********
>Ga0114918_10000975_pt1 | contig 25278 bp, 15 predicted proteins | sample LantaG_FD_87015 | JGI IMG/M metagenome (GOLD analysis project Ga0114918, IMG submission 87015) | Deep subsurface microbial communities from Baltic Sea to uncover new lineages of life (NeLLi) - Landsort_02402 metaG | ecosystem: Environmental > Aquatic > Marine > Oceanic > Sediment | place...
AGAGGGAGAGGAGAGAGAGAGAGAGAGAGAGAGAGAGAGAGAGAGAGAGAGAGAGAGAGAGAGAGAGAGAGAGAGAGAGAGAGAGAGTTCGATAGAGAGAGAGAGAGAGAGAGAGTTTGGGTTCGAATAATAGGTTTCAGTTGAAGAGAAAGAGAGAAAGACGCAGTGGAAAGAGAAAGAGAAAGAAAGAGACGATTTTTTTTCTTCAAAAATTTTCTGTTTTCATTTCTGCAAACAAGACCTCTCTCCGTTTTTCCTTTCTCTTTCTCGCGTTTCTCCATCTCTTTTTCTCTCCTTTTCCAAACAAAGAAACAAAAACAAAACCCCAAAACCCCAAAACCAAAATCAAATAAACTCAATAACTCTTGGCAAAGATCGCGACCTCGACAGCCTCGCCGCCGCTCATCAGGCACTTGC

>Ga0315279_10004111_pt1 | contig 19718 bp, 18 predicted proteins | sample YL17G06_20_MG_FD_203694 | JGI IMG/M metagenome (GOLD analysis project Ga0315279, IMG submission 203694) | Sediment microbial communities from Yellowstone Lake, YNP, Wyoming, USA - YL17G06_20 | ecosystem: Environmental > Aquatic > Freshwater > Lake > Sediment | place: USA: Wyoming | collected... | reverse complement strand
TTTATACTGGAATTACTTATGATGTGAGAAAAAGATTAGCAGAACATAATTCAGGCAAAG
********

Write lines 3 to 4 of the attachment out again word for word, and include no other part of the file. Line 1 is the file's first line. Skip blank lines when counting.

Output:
>Ga0315279_10004111_pt1 | contig 19718 bp, 18 predicted proteins | sample YL17G06_20_MG_FD_203694 | JGI IMG/M metagenome (GOLD analysis project Ga0315279, IMG submission 203694) | Sediment microbial communities from Yellowstone Lake, YNP, Wyoming, USA - YL17G06_20 | ecosystem: Environmental > Aquatic > Freshwater > Lake > Sediment | place: USA: Wyoming | collected... | reverse complement strand
TTTATACTGGAATTACTTATGATGTGAGAAAAAGATTAGCAGAACATAATTCAGGCAAAG